When Edward Snowden told the world about the massive draconian surveillance that the NSA had been carrying out, most people were rightly horrified. To try and calm everyone down, President Obama revealed that only non-Americans were being watched, as though this was any better.
Snowden explained that "The restrictions against this are policy-based, not technically based, and can change at any time". In other words - the technology is already there, and there's no reason the NSA couldn't spy on Americans - other than someone up the chain of command telling them not to. Which is a bit scary.
Here in the UK, this week David Cameron has been trying to create a moral panic by advocating a draconian and unworkable porn-block by default by UK internet service providers. This has worried critics for a number of reasons - and not just as they won't be able to quite so easily access pornography. One possible implication is that once the technical tools are there to block certain websites, it's only policy that will prevent the blocking tool being used to block other material. It's easy to imagine an opportunist politician - like, say, perennial bandwagon jumper Keith Vaz - arguing that if we can easily block porn, why can't we block the Hamas website, or the English Defence League? And next time there are riots, maybe Home Secretary Theresa May would call for the blocking of Facebook to stop kids planning where to smash up next? As Snowden warned - this wouldn't be a technical issue, but a policy one.
This brings me on to the storm on Twitter this weekend surrounding the rape threats sent en masse to a feminist campaigner. This is undoubtedly horrible and repulsive - and instinctively would make any sane person think that something must be done.
But what 'something'? This is the tricky bit. One of the suggestions that has picked up momentum is the suggestion that Twitter create a more visible and streamlined 'report abuse' system (which could be, say, an icon to click on a tweet) - in fact, this has become the subject of a growing petition.
Whilst I can understand the sincere urge for something to change to stop this horrible abuse, this option in particular does seem as though it could have some unintended consequences.
For example - what's to stop the report abuse button being abused by, say, members of a certain litigious quasi-religious organisation from using the same functionality to report their critics for "religious hatred"? Or for lefties on Twitter (I hear there are a few of them on there...) to report tweets by Ukip as racist? As much as I loath Ukip and their policies, sadly I have to accept them as a legitimate part of political debate, and would not want to see them silenced.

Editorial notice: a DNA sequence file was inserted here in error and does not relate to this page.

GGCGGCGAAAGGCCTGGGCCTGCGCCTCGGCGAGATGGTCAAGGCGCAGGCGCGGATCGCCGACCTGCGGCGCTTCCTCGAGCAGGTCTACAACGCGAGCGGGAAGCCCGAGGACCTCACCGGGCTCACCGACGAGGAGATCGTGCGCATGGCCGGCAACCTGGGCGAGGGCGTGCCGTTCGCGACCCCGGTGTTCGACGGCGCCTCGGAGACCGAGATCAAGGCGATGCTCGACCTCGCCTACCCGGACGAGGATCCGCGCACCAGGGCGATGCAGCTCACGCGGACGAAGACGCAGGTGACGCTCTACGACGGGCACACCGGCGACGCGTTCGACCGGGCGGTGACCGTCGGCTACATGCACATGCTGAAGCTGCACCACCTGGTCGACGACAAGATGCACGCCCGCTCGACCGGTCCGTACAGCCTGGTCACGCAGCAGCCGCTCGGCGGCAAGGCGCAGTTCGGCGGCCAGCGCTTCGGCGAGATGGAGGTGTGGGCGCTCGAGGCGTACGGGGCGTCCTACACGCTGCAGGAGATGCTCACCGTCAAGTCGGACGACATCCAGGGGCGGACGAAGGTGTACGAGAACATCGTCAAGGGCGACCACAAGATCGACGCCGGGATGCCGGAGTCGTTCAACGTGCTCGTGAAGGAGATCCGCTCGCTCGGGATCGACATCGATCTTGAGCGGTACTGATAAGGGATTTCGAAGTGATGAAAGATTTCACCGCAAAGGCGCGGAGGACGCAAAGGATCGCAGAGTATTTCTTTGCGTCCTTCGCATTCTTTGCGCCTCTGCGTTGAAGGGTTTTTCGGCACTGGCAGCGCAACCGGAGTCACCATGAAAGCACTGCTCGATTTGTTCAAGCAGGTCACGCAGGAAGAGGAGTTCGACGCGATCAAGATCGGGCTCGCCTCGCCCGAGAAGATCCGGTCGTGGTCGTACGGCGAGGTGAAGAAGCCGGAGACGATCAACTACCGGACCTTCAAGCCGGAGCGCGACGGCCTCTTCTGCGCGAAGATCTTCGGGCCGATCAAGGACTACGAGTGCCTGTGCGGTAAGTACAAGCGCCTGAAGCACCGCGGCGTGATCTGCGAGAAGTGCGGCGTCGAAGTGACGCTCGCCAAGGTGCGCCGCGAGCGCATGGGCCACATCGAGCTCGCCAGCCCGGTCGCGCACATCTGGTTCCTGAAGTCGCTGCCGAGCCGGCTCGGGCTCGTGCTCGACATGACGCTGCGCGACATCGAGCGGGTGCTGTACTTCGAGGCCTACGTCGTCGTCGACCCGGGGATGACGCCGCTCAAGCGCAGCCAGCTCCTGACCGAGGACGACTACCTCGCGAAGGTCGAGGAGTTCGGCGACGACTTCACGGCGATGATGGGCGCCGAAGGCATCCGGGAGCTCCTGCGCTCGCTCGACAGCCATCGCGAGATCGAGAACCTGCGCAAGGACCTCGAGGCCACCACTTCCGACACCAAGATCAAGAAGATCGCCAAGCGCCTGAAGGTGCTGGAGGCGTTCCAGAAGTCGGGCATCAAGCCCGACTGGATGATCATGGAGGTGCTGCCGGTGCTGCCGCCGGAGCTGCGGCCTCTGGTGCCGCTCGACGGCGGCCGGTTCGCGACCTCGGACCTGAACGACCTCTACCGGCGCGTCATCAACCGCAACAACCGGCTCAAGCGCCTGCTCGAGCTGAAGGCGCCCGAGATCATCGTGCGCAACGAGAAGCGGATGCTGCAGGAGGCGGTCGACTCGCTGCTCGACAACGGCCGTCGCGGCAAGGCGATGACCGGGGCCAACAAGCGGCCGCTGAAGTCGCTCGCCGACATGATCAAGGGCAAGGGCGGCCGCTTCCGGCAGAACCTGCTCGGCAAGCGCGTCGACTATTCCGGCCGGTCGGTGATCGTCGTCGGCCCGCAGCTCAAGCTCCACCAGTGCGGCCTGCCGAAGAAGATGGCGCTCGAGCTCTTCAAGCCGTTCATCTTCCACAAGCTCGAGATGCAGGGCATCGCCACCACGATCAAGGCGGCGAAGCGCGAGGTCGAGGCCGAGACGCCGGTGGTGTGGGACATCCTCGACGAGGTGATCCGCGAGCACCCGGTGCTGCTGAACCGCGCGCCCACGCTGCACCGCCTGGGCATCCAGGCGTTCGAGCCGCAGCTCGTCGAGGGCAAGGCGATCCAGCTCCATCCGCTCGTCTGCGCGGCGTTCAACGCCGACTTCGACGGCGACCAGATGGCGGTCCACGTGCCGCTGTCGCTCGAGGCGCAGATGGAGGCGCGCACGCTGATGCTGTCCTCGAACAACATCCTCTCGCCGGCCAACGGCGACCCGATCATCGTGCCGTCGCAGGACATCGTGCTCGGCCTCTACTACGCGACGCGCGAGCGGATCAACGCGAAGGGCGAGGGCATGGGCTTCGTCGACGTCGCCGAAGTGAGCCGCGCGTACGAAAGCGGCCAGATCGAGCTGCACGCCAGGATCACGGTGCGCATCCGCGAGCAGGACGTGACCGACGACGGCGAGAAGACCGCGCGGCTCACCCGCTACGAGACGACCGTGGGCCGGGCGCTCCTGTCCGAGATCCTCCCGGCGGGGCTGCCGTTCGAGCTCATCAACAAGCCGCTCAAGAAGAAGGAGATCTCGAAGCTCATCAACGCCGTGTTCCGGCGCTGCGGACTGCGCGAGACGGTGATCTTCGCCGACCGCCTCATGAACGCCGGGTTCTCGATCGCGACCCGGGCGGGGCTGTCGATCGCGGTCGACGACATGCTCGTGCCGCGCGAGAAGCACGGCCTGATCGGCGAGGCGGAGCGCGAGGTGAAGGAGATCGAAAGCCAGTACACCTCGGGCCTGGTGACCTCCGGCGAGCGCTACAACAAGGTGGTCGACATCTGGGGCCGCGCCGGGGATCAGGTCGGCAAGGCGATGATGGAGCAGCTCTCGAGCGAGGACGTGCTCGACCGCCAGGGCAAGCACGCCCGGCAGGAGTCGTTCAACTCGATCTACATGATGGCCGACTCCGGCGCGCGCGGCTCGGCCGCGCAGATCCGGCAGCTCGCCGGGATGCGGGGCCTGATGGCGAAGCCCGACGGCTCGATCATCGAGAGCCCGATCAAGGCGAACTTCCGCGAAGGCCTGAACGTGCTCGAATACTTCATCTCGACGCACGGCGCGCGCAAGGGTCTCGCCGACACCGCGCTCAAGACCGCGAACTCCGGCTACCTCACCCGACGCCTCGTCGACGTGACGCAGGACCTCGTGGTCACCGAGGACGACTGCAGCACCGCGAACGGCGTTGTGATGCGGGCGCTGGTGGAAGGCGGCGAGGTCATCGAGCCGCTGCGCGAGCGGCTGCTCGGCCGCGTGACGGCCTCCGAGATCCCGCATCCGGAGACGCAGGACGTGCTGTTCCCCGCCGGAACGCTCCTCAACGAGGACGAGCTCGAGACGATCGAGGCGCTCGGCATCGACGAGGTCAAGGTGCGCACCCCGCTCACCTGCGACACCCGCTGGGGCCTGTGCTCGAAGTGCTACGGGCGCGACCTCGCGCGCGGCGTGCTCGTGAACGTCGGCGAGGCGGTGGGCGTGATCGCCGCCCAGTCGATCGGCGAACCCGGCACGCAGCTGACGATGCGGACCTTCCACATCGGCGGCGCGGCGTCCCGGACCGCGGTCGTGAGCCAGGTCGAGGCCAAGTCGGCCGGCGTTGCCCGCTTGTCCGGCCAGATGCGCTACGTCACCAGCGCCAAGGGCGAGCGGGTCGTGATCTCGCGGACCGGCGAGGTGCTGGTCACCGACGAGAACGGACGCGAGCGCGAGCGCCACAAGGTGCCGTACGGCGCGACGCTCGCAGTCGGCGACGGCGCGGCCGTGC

This puts Twitter into a very awkward position of having to make judgement calls on content. I don't know the answer to this, but could Twitter conceivably come up with a policy that would enable them to stop the rape threats, but not create a situation where a "report" button could be used by organised groups to stifle valid debate?
If the rule is too narrow ("no rape threats") then it will be ineffective as the sort of undesirables who post horrible things are still able to skirt close to the line but not cross it, and if it's too broad it could lead to the same tools being used to stifle legitimate debate.
In other words, the changes proposed by the petition could lead to a situation where there is both the technical base, and policy base, for some unpleasant unintended consequences. I wonder how many of the people calling for a Twitter clampdown today were also tweeting their outrage about the NSA?
I don't know what the answer to this conundrum is. Twitter, like many online platforms is too new for us to know how to handle it - and it has blurred the line between the public and the private, between the safe space and the public square. The only thing I know is that there should be careful thought given to issues like this by all sides - and I'm not sure there's a way to come up with a consistent answer.